By Mark Elezaj
Middleweight world champion Saúl “Canelo” Álvarez has filed a breach of contract lawsuit against DAZN, Golden Boy Promotions and Oscar De La Hoya in federal court in Los Angeles Tuesday, claiming damages of at least $280 million, the money that is owed to him for the remainder of his contract with DAZN.
Canelo also wants to sever his promotional ties with Golden Boy and is looking to continue his career with another broadcast partner and walk away from DAZN.
In the 24-page lawsuit, a copy which was obtained by FightingVoice.com, Canelo is suing for breach of contract, intentional interference with a contract, negligent interference with a contract, fraud and breach of fiduciary duty related to the five-year, 11-fight deal worth record $365 million.
The lawsuit states that Álvarez was guaranteed payments totaling $365m for his next 11 fights. A $15m purse for a December 2018 fight with contender Rocky Fielding and $35m for his next 10 bouts from 2019 through 2023.
The $35m guarantees for each fight were due to come out of the $40m license fee paid by Dazn to Golden Boy for each event.
Álvarez claims he was paid for the Fielding bout and for his victories over Danny Jacobs and Sergey Kovalev, but accuses Dazn and Golden Boy of failing to propose plans for his 2020 fights, despite his willingness to consider “offers in good faith” for payments below the guaranteed amount due to the financial squeeze bought on by the coronavirus pandemic.
According to the suit, “Despite repeated promises that an alternative offer was imminent, Dazn failed to make a proposal to either Golden Boy Promotions or Álvarez for several months. When Golden Boy Promotions and Álvarez proposed opponents, Dazn refused to confirm that it was prepared to broadcast Álvarez’ September 2020 bout or that it would pay the contracted $40 million license fee.”
The complaint alleges that Dazn offered to pay Álvarez and Golden Boy a fraction of the contracted fee in cash and an unspecified amount of stock in the UK-based company in advance of a potential IPO, but the value of the offer was “substantially less than Álvarez’s guarantee”.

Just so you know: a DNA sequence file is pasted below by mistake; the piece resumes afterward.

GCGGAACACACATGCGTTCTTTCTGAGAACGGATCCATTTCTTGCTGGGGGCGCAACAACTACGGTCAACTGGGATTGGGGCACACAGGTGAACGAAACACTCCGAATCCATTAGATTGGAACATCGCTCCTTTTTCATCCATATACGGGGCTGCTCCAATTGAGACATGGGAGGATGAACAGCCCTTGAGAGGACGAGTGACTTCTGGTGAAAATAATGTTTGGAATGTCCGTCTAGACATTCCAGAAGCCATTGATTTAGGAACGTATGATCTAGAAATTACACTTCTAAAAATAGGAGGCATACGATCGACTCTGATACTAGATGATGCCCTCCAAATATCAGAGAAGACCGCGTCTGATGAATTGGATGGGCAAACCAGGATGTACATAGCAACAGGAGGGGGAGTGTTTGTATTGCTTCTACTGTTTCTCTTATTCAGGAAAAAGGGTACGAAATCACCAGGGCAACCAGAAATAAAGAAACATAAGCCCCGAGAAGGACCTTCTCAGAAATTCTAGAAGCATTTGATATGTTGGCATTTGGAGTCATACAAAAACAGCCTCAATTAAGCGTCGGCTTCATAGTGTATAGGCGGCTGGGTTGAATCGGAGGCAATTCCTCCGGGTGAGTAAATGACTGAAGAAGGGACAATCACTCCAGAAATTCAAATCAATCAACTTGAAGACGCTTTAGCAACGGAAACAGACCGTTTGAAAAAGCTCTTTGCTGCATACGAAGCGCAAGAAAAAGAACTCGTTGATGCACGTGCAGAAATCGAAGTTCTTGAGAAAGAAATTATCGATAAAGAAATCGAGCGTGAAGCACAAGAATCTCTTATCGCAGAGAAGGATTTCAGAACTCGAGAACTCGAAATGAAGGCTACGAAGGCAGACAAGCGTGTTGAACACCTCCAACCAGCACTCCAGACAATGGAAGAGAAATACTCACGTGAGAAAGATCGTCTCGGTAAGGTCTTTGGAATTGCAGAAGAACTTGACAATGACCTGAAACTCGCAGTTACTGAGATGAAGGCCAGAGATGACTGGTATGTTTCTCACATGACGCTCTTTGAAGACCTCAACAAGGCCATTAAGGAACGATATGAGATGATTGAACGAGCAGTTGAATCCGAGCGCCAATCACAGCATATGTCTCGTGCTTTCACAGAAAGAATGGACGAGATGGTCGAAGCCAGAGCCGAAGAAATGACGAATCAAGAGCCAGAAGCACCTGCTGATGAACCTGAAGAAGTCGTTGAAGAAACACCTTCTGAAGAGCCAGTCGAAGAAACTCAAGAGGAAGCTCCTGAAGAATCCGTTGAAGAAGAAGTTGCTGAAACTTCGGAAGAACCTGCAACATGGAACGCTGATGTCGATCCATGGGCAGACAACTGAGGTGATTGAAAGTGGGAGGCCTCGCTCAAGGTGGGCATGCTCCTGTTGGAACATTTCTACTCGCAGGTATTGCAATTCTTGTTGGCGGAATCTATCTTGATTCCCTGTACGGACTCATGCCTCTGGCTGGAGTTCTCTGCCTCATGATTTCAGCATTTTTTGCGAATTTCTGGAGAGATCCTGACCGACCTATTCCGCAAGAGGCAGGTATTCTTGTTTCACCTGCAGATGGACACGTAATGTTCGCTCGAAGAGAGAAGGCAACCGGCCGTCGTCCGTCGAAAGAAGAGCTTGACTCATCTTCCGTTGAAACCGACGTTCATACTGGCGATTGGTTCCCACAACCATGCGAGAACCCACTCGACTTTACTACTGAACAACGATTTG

“Given that Dazn had made it clear that it would not honor its contract, throughout the spring and summer of 2020, Álvarez repeatedly asked Golden Boy Promotions to explore alternative broadcast options for a fall 2020 bout,” the complaint stated. “Although Golden Boy Promotions reported that it was talking to various broadcasters, it failed to put forth a single alternative plan by which it would pay Álvarez the $35 million it had promised him for each of his fights.
“Álvarez has fought the first three of his eleven fights under the Álvarez and Dazn Contracts. He is owed remaining guaranteed payments of $280 million”
The lawsuit also claims that Álvarez, who is demanding a trial by jury, has “suffered harm and damages, including, but not limited to, the denied guaranteed payments, lost gate revenue, and opportunities for ancillary revenue associated with bouts, such as sponsorships and apparel revenue” as a result of the wrongdoing.
“I’m the pound-for-pound No. 1 in the world,” Alvarez said when speaking with The Athletic in an official statement. “I’m not scared of any opponent in the ring, and I’m not going to let failures of my broadcaster or promoters keep me out of the ring. I filed the lawsuit so I can get back to boxing and give my fans the show they deserve.”
Golden Boy said the issue is not between them and Alvarez, but the issue is between Alvarez and DAZN.
“They’re the ones refusing to honor the contract by not approving the outstanding opponents we have presented to them and by refusing to pay the contractually required amount,” Golden Boy spokesman Stefan Friedman told BoxingScene. “Even though our contract specifically gives Golden Boy the right to wait until the pandemic is over and fans can return, in the best interests of boxing, Golden Boy is doing everything it can to make great fights happen. We remain ready, willing and able to make a fight for Canelo as soon as possible.”
According to the lawsuit, other than Fielding, the contract did not require Alvarez to face “any specific opponent. Instead, it specified that Alvarez’ opponents ‘be mutually selected’” by Alvarez, Golden Boy and DAZN and that approval “not to be unreasonably withheld.”
“Nobody from Golden Boy ever promised anyone that Canelo would fight any specified opponent,” Friedman said. “We simply agreed to put on the kind of premier, history-making fights we worked on together in 2019.”
Alvarez has disagreed with that assertion.
“The Alvarez Contract did not require Alvarez to select Mr. Golovkin as his opponent in 2019, or at any time thereafter,” the suit said. “In fact, the Alvarez Contract required that a bout with Mr. Golovkin would require additional guaranteed payment in excess of $25 million, to be separately negotiated. … Alvarez was not told that Golden Boy Promotions had already entered into an agreement with DAZN that gave DAZN a role in approving his future opponents. Neither did Golden Boy Promotions disclose that they had represented to DAZN that Alvarez would have a bout with Mr. Golovkin in 2019.”
Also, the suit alleges that Golden Boy “intentionally failed to disclose that they had made representations and/or promises to DAZN that exceeded or were inconsistent with the terms of the Alvarez Contract.
Alvarez is informed and believes that DAZN is now using the previously undisclosed representations and/or promises of Golden Boy Promotions as excuses for its failure to approve of and pay for Alvarez bouts in the fall 2020 and beyond.”
~The Fighting Voice~